Volume 19 • Issue 4 | June 9 - 15, 2006

Downtown Express photo by Elisabeth Robert

P.S. 234’s incoming acting principal Lisa Ripperger, right, met parents at a P.T.A. meeting Wednesday with outgoing principal Sandy Bridges.

P.S. 234 parents meet new leader

By Ronda Kaysen with Anindita Dasgupta

When students return to P.S. 234 next fall, they will have more than new classmates to meet – they will also have a new principal. Sandy Bridges, the school’s principal for the past three years, is leaving her post to give birth to a baby boy, due this September.

“I’ve been working since I was 16 years old and this will be the first time I’m not working,” said the 38-year-old administrator, who taught at the Tribeca school for eight years before she assumed her current post, replacing Anna Switzer. “This time I have a new job and it’s to be a mom and it will be the hardest job I’ve ever had.”

Bridges, who married her longtime boyfriend, 38-year-old Matthew Lugar, last December, announced her resignation in a letter sent home to parents on June 1.

Parents responded well to the news. “The thing about parents in a school is they all have children – they’re the most sympathetic group of people,” Bridges said. “They say they’d like me to come back. It’s nice to be loved and it’s nice to be missed.”

But Bridges has no immediate plans to return to the 700-student school on Warren St. She and her husband plan to move to their country home in Connecticut in the fall. “I can’t imagine doing this [being a principal] and being a mommy,” she said. “It’s time for some new blood – let somebody else have a crack at it.”

That new blood will be Lisa Ripperger, a 37-year-old assistant principal at P.S. 183 on the Upper East Side. Parents met Ripperger at a P.T.A. meeting on Wednesday night and peppered her with questions about her educational philosophy, her thoughts on recent changes to citywide testing policies and her hopes for the Tribeca school.

“I’m an outsider coming in, although I think I feel very confident coming in,” she told a roomful of 75 parents, in her first public comments since getting the new assignment. Ripperger will be the first P.S. 234 principal not to come from within the school. “I think I share the beliefs of the community, I don’t have any hesitations about that.” She plans to spend three or four of the last 15 school days in this school year at P.S. 234.

Although the school usually scores well in citywide tests, parents did voice concerns about changing testing policies. “My prayer is that her successor will be able to hold the line against the number one enemy: testing anxiety,” P.S. 234 parent John Jiler told Downtown Express.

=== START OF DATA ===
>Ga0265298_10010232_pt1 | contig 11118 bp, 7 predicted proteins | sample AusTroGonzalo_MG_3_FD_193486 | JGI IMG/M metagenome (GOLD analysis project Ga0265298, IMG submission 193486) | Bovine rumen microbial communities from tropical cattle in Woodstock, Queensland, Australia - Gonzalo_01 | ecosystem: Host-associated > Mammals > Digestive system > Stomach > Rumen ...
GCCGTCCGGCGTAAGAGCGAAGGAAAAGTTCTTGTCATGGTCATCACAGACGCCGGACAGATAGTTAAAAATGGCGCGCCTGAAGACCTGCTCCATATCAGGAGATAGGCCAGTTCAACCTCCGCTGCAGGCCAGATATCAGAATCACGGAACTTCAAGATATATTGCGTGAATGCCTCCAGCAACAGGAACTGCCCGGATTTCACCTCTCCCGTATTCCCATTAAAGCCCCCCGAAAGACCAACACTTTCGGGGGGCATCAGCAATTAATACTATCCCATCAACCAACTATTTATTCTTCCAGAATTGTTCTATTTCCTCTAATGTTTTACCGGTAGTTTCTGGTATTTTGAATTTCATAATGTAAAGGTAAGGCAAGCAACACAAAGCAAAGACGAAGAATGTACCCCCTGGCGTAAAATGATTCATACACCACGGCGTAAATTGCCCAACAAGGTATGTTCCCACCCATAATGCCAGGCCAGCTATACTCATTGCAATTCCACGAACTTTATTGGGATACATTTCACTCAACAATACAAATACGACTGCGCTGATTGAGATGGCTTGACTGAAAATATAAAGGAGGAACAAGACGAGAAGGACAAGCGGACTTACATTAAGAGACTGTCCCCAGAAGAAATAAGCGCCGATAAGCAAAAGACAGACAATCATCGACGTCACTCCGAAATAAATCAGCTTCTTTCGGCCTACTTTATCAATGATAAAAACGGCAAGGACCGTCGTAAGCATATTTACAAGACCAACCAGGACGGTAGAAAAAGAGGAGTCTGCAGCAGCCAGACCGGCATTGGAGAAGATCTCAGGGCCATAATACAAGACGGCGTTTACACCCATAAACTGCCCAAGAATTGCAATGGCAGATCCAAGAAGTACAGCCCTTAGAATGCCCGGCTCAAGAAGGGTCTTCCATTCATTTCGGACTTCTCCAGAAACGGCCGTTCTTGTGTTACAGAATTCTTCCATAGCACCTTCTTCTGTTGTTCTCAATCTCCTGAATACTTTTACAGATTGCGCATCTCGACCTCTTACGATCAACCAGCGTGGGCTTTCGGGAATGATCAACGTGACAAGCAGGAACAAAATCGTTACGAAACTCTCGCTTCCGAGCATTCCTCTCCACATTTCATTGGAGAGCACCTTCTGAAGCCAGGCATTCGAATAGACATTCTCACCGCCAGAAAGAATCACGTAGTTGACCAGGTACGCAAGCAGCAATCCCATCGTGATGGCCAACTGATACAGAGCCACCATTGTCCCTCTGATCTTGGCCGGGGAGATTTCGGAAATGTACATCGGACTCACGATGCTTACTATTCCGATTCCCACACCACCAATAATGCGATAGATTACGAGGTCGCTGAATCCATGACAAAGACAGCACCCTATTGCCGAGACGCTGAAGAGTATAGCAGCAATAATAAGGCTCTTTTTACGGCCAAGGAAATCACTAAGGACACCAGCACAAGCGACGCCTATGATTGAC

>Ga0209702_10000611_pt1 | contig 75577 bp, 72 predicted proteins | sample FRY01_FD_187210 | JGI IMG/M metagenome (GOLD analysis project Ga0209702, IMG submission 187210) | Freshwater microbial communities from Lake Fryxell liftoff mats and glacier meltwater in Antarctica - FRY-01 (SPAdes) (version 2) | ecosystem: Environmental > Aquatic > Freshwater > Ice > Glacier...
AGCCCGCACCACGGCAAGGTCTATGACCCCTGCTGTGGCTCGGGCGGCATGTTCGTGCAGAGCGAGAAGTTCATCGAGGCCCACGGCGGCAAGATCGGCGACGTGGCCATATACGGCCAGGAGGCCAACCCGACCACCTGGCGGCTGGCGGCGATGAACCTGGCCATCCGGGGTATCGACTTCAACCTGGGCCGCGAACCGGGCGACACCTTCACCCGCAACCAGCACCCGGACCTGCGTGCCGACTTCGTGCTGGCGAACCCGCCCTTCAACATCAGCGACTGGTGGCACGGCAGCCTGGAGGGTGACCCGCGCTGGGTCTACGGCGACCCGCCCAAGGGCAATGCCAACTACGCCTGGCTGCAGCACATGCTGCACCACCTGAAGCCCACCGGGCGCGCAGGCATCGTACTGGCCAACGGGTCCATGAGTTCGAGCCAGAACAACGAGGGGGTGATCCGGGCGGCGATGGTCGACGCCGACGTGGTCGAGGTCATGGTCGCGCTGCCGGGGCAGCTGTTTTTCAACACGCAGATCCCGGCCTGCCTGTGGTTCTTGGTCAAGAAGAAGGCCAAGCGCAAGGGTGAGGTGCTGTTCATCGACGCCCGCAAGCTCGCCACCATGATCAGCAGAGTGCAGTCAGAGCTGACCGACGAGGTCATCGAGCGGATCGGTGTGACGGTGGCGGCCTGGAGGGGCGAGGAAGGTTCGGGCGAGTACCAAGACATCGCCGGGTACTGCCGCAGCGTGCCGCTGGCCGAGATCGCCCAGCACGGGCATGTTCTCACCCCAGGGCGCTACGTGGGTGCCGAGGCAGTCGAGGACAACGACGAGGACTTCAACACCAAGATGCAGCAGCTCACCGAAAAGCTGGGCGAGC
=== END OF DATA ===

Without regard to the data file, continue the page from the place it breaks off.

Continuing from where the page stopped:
Ripperger attempted to ease parents’ concerns. “As a person responsible for disseminating tests and collecting tests, the thought of doing this to younger children is going to take not only a lot of parental and teacher activism, in terms of making those voices heard, but also some really smart ideas about what sort of gifts do we have, what can we bargain with, in terms of doing them [tests] at least in the most reasonable and developmentally appropriate way,” she said.

Ripperger first encountered P.S. 234 when Bridges interviewed her for an assistant principal position. She declined the job at the time, but kept in close contact with Bridges, who recommended Ripperger as her replacement. “I feel that because I had that experience with P.S. 30, I’m ready for being here in a way that possibly I wasn’t a few years ago,” Ripperger told Downtown Express of her decision not to take the P.S. 234 assistant principal position.

Bridges presided over a period of tremendous growth at the school, which is currently at 120 percent capacity. During her tenure, construction began on two new residential towers adjacent to and across the street from the school. Bridges advocated for sensible construction plans that would protect students from noise disruptions. A new 150-seat annex for the school will be built in one of the new towers. Earlier this year, funding for the annex was threatened when the mayor announced the city did not have the funds to build it and several other school construction projects. Again, Bridges was a vocal force for students, insisting that her small school, one of the best in the city, would falter if its crowding problems were not addressed.
The new annex, which is slated to open in 2007, will be “an unprecedented event” for any principal to oversee, said Bridges. Figuring out how to integrate the kindergarteners, who will be separated from other students in the new annex, with the rest of the school will be “a problem that would have been just as difficult for Lisa as it would have been for me.”

Parents took the news in stride. “It’s bittersweet,” P.S 234 P.T.A. president Kevin Doherty told Downtown Express. “It’s always disappointing when you lose a leader who you respect and admire.”



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